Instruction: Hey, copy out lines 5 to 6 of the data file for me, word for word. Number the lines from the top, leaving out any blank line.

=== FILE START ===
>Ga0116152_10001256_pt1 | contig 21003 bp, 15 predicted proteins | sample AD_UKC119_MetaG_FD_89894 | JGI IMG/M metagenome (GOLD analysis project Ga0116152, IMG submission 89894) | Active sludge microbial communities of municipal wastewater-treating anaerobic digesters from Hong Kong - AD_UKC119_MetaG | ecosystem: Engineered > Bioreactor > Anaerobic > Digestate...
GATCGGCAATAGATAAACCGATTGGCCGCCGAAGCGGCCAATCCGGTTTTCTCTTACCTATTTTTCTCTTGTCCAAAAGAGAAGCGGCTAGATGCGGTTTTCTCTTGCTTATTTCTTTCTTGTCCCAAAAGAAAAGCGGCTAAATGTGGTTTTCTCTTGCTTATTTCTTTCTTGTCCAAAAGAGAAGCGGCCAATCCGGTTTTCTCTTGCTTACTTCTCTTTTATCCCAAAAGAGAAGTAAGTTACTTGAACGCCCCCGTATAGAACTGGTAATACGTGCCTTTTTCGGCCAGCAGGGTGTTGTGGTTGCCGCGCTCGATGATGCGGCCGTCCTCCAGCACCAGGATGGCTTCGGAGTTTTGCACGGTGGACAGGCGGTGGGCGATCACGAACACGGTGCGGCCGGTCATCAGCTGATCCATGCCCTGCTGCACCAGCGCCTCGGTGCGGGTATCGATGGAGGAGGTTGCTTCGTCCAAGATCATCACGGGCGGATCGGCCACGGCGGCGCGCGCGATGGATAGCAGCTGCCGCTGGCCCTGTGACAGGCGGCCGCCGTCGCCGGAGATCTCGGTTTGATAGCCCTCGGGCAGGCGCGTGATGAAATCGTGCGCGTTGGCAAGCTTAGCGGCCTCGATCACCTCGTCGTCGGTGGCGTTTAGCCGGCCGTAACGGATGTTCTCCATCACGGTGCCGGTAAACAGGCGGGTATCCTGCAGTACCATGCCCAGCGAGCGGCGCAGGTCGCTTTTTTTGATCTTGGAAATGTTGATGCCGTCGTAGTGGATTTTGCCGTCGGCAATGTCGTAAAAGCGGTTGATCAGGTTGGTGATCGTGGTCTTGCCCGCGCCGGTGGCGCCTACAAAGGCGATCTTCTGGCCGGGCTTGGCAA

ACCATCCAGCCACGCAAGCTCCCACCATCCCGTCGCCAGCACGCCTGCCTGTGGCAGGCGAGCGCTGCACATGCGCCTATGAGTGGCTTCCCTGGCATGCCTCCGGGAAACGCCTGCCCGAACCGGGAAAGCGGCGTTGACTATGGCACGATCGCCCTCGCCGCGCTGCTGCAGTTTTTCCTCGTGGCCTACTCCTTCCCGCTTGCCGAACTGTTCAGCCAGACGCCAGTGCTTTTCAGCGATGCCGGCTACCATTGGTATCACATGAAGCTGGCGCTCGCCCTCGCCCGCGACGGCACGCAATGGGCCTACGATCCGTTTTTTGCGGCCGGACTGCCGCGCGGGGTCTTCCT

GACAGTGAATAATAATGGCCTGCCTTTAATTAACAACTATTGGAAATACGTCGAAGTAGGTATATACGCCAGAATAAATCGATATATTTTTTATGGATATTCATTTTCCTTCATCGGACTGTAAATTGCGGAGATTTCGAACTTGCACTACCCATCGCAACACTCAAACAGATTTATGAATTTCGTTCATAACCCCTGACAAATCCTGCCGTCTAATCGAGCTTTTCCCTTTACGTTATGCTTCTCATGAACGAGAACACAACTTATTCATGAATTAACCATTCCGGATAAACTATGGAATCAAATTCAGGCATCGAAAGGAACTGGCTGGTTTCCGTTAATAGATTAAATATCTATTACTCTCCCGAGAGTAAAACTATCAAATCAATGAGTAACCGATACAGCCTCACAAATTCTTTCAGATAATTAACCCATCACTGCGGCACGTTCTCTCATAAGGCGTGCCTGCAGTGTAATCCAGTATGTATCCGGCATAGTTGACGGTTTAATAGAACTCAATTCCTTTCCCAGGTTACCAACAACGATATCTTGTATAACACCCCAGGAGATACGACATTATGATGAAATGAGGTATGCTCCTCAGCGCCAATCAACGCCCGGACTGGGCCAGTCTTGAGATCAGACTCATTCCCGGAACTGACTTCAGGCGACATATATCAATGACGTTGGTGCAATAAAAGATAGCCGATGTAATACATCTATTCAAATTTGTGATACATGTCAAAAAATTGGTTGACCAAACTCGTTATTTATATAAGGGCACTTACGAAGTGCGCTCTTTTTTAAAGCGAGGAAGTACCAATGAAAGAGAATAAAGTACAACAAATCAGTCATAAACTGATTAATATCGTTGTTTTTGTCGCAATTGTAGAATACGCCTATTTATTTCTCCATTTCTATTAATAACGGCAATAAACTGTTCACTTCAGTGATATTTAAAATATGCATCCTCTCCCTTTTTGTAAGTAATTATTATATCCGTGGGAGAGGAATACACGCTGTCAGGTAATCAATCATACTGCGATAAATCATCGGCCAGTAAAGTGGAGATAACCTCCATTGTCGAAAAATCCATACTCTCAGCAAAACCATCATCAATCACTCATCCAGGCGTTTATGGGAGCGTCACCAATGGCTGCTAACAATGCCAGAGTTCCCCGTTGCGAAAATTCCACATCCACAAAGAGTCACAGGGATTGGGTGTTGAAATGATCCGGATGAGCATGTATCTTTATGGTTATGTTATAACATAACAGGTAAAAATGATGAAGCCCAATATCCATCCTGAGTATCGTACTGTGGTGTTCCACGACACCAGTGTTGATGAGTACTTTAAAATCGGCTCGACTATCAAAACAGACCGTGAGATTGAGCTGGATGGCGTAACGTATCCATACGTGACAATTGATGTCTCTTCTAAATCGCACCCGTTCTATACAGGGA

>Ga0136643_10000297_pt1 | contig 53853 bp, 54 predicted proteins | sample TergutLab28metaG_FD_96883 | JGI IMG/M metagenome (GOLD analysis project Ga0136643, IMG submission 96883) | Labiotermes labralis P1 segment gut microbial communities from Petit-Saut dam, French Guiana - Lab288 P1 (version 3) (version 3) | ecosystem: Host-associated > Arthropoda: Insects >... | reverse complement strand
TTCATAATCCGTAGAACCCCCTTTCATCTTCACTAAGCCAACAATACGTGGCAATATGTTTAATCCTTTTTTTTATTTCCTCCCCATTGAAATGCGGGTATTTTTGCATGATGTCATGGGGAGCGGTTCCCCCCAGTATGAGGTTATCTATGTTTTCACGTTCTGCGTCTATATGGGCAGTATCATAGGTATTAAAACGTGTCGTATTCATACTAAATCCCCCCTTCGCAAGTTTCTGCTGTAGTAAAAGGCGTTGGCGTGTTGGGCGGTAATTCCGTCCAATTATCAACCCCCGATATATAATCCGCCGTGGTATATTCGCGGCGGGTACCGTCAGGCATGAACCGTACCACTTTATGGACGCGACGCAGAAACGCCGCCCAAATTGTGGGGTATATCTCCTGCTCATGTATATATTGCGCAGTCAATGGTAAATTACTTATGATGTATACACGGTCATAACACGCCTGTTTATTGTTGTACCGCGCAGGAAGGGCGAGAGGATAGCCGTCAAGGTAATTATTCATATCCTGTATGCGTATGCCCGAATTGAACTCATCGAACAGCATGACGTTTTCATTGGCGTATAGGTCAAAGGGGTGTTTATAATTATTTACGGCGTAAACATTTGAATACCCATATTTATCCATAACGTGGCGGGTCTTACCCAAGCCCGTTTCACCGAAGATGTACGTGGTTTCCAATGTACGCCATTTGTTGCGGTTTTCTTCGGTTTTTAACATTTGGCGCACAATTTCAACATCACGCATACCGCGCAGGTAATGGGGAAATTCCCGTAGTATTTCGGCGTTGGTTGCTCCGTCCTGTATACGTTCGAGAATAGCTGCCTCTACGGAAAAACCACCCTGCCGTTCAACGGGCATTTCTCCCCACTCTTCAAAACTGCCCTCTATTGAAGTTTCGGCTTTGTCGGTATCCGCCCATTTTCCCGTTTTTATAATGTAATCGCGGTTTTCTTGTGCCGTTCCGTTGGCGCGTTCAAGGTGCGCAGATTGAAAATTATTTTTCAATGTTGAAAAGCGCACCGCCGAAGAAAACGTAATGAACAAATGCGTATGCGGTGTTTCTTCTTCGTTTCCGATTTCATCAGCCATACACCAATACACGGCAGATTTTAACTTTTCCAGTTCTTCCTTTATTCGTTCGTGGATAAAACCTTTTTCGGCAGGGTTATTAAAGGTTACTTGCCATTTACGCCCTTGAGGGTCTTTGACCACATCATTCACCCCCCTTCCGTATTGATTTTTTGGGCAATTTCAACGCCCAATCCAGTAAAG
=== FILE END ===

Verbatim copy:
>Ga0136643_10000297_pt1 | contig 53853 bp, 54 predicted proteins | sample TergutLab28metaG_FD_96883 | JGI IMG/M metagenome (GOLD analysis project Ga0136643, IMG submission 96883) | Labiotermes labralis P1 segment gut microbial communities from Petit-Saut dam, French Guiana - Lab288 P1 (version 3) (version 3) | ecosystem: Host-associated > Arthropoda: Insects >... | reverse complement strand
TTCATAATCCGTAGAACCCCCTTTCATCTTCACTAAGCCAACAATACGTGGCAATATGTTTAATCCTTTTTTTTATTTCCTCCCCATTGAAATGCGGGTATTTTTGCATGATGTCATGGGGAGCGGTTCCCCCCAGTATGAGGTTATCTATGTTTTCACGTTCTGCGTCTATATGGGCAGTATCATAGGTATTAAAACGTGTCGTATTCATACTAAATCCCCCCTTCGCAAGTTTCTGCTGTAGTAAAAGGCGTTGGCGTGTTGGGCGGTAATTCCGTCCAATTATCAACCCCCGATATATAATCCGCCGTGGTATATTCGCGGCGGGTACCGTCAGGCATGAACCGTACCACTTTATGGACGCGACGCAGAAACGCCGCCCAAATTGTGGGGTATATCTCCTGCTCATGTATATATTGCGCAGTCAATGGTAAATTACTTATGATGTATACACGGTCATAACACGCCTGTTTATTGTTGTACCGCGCAGGAAGGGCGAGAGGATAGCCGTCAAGGTAATTATTCATATCCTGTATGCGTATGCCCGAATTGAACTCATCGAACAGCATGACGTTTTCATTGGCGTATAGGTCAAAGGGGTGTTTATAATTATTTACGGCGTAAACATTTGAATACCCATATTTATCCATAACGTGGCGGGTCTTACCCAAGCCCGTTTCACCGAAGATGTACGTGGTTTCCAATGTACGCCATTTGTTGCGGTTTTCTTCGGTTTTTAACATTTGGCGCACAATTTCAACATCACGCATACCGCGCAGGTAATGGGGAAATTCCCGTAGTATTTCGGCGTTGGTTGCTCCGTCCTGTATACGTTCGAGAATAGCTGCCTCTACGGAAAAACCACCCTGCCGTTCAACGGGCATTTCTCCCCACTCTTCAAAACTGCCCTCTATTGAAGTTTCGGCTTTGTCGGTATCCGCCCATTTTCCCGTTTTTATAATGTAATCGCGGTTTTCTTGTGCCGTTCCGTTGGCGCGTTCAAGGTGCGCAGATTGAAAATTATTTTTCAATGTTGAAAAGCGCACCGCCGAAGAAAACGTAATGAACAAATGCGTATGCGGTGTTTCTTCTTCGTTTCCGATTTCATCAGCCATACACCAATACACGGCAGATTTTAACTTTTCCAGTTCTTCCTTTATTCGTTCGTGGATAAAACCTTTTTCGGCAGGGTTATTAAAGGTTACTTGCCATTTACGCCCTTGAGGGTCTTTGACCACATCATTCACCCCCCTTCCGTATTGATTTTTTGGGCAATTTCAACGCCCAATCCAGTAAAG